Rural confidence rises.
Strong agricultural commodity prices and a positive outlook for them have driven a third consecutive lift in New Zealand farmer confidence, according to Rabobank’s latest Rural Confidence Survey.
After 10 consecutive negative surveys, farmer confidence returned to net positive territory in the March 2021 quarter, with more farmers optimistic than pessimistic in their outlook. In the most recent June 2021 survey farmer confidence continued to rise with the overall reading up 3 points from +10% to +13%.
The survey found the proportion of farmers expecting the rural economy to improve in the next 12 months increased to 32% (up 3 points), while the number expecting the rural economy to worsen remained at 19% (unchanged). 50% were expecting similar conditions (down 3 points).
Rabobank noted the improvement in farmer sentiment was fuelled by a strong outlook for commodity prices, despite increasing concerns about aspects of government policy and the impact of labour shortages on the rural sector.
Farmers’ expectations of their own farm business performance were also up 9 points on last quarter to +16%, led by a strong jump in confidence among sheep and beef farmers.
Federated Farmers’ own six-monthly Farm Confidence Survey will be undertaken next week, with results released later in July.
Hort pushes up ag debt.
A jump in horticulture lending saw agricultural debt increase in May, according to the Reserve Bank’s Sector Lending Statistics.
Lending to the agricultural sector overall was $62.24 billion in May 2021, up $196 million for the month but down $592 million (or 0.9%) from May 2020. This was comprised of lending to the following sectors:
- Dairy cattle farms: $38.26 million, up $33 million for the month but down $1.60 billion (4.0%) for the year.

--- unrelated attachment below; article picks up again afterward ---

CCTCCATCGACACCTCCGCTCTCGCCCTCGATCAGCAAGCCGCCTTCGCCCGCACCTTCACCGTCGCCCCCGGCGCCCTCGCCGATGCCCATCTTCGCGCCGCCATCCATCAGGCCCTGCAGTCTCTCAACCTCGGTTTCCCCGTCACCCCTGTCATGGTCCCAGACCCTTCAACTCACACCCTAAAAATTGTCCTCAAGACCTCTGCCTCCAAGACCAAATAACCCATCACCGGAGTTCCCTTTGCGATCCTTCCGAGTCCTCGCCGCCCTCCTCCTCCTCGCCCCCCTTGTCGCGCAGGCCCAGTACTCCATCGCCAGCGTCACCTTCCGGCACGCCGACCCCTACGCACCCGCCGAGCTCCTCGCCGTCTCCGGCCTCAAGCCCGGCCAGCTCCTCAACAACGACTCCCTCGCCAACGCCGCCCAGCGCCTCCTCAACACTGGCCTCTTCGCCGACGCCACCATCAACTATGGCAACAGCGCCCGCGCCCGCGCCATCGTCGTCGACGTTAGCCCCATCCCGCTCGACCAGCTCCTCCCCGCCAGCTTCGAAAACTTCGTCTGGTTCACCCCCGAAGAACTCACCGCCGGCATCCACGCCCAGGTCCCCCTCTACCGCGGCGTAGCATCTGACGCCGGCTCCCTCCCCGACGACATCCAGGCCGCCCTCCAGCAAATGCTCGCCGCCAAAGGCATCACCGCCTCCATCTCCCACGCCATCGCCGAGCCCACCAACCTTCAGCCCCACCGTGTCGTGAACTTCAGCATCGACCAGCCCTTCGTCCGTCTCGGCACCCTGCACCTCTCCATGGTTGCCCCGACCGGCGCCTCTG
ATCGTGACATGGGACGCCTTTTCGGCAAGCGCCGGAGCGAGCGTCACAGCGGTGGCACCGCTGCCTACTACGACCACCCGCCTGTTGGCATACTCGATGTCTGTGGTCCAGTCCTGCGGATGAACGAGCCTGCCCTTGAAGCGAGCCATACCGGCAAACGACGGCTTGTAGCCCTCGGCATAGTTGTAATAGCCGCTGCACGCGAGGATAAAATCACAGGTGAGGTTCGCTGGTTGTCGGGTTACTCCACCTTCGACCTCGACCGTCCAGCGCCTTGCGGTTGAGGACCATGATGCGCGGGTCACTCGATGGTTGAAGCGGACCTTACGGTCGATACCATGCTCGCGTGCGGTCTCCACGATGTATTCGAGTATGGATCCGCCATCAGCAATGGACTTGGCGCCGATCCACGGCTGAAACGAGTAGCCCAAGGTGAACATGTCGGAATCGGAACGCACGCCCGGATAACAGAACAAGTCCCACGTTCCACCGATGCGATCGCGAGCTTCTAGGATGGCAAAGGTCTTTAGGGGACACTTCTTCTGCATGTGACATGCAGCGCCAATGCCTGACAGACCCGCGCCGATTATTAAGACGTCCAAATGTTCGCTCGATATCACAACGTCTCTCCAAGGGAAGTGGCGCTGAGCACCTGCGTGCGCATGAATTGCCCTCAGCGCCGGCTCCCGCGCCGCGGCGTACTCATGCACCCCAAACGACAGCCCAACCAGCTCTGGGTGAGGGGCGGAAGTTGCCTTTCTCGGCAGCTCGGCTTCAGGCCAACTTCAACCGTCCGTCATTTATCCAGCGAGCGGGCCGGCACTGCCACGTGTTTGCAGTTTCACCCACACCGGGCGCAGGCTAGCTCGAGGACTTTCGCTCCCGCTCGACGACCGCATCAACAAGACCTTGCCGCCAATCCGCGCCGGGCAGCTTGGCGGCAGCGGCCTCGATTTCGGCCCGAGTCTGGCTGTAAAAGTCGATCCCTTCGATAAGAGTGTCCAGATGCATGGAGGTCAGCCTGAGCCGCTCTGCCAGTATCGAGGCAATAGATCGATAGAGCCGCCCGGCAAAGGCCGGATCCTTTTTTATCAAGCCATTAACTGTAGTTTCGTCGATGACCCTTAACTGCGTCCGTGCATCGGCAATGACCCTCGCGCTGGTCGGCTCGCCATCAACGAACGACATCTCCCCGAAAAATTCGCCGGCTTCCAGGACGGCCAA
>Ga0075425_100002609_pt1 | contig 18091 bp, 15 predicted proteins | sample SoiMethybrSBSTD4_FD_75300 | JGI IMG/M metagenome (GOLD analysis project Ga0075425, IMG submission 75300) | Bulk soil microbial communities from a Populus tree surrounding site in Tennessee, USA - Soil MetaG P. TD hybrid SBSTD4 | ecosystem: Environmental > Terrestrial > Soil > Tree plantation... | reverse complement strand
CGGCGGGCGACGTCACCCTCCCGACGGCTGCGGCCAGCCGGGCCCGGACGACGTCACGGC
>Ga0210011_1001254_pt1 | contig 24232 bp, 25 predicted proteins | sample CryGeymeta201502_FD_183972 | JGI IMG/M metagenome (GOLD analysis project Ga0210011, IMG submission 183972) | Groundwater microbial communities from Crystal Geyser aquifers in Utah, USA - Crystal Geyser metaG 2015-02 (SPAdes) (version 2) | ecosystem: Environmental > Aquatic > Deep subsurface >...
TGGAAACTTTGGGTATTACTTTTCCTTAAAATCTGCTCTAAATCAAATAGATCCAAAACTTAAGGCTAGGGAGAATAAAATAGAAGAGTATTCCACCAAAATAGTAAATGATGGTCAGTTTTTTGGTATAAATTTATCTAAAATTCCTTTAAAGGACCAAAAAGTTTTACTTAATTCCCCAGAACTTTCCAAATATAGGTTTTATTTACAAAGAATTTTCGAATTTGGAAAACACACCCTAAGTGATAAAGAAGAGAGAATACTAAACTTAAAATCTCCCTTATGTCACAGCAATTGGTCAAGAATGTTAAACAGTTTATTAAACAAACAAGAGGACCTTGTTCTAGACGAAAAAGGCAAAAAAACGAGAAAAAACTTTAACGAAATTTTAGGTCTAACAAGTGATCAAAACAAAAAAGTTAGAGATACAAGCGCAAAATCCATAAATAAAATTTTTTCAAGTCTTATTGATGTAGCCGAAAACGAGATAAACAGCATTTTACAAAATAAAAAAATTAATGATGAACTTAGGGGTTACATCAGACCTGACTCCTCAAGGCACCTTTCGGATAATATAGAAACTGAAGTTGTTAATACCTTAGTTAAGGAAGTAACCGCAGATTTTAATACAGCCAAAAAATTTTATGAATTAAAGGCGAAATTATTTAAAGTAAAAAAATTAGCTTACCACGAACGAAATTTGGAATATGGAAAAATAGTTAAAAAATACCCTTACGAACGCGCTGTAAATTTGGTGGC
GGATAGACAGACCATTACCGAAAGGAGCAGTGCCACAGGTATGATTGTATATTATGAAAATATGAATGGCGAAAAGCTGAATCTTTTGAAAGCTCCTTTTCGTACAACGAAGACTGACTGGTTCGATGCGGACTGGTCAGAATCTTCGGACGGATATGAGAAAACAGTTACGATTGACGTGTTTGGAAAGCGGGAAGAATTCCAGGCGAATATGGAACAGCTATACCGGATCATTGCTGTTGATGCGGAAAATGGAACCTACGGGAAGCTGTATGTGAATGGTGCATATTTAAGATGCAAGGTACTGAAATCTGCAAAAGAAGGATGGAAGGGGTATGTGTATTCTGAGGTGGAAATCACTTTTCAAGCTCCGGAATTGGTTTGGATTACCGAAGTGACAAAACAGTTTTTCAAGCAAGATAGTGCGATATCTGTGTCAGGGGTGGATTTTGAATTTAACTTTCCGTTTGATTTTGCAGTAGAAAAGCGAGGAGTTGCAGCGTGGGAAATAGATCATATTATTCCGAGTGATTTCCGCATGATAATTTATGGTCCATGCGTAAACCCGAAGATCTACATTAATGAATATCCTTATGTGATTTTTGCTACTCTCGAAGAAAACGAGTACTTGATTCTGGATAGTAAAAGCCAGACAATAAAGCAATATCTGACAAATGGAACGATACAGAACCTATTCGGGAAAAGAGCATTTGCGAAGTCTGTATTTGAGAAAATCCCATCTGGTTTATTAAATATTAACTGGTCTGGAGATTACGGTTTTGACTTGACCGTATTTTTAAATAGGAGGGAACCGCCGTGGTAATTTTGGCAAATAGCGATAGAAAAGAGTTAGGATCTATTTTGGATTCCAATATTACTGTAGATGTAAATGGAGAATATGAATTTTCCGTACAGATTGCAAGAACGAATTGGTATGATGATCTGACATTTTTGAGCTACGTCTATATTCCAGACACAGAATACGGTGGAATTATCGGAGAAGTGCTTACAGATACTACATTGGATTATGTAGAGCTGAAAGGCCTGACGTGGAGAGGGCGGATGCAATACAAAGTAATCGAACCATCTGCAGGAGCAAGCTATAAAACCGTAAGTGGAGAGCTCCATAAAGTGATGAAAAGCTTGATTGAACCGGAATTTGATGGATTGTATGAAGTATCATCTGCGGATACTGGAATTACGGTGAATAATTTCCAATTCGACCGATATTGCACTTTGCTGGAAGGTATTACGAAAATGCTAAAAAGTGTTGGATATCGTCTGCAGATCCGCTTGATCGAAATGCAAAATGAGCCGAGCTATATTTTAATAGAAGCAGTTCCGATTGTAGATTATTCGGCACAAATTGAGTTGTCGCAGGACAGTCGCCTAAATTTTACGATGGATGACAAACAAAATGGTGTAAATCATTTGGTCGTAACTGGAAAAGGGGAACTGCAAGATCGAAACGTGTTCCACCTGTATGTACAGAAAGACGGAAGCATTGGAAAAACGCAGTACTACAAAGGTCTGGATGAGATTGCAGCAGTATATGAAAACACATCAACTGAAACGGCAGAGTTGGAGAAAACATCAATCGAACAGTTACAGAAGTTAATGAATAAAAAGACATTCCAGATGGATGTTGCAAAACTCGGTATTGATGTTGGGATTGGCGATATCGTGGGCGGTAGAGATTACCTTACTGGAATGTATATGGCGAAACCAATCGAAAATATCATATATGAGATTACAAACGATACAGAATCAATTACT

- Sheep, beef cattle, and grains farms: $15.05 billion, down $12 million for the month but up $46 million (0.3%) for the year.
- Horticulture: $5.88 billion, up $182 million for the month and up $638 million (12.2%) for the year.
- Other agriculture on farm: $2.37 billion, down $6 million for the month but up $6 million (0.3%) for the year.
In contrast to agriculture’s annual decline in lending (down 1.2% when break adjusted), the growth in housing lending continued to surge on the back of the booming housing market, increasing further to 11.4%. Business lending was down 3.9% and personal consumer lending down 3.1%.
Cost and price pressures rising.
The final results for ANZ’s June Business Outlook Survey has shown a continued intensification of cost and price pressures.
A net 86.2% of respondents expect costs to increase over the coming year, up 4.9 points from May. For agricultural respondents it was a net 100.0% – that is, all were expecting their costs to increase. Meanwhile, a net 62.8% if respondents expect to increase their prices, up another 5.4 points. For agriculture it was a net 53.8%. Inflation expectations firmed from 2.2% to 2.4% (2.3% for agricultural respondents).
In terms of business confidence, the headline measure slipped back into negative territory, with a net 0.6% of respondents expecting conditions to worsen over the next 12 months, a 2.4 point deterioration on May’s +1.8%. Agriculture continued to be the most pessimistic industry with a score of -3.8%, but this was an improvement on May’s -17.4%.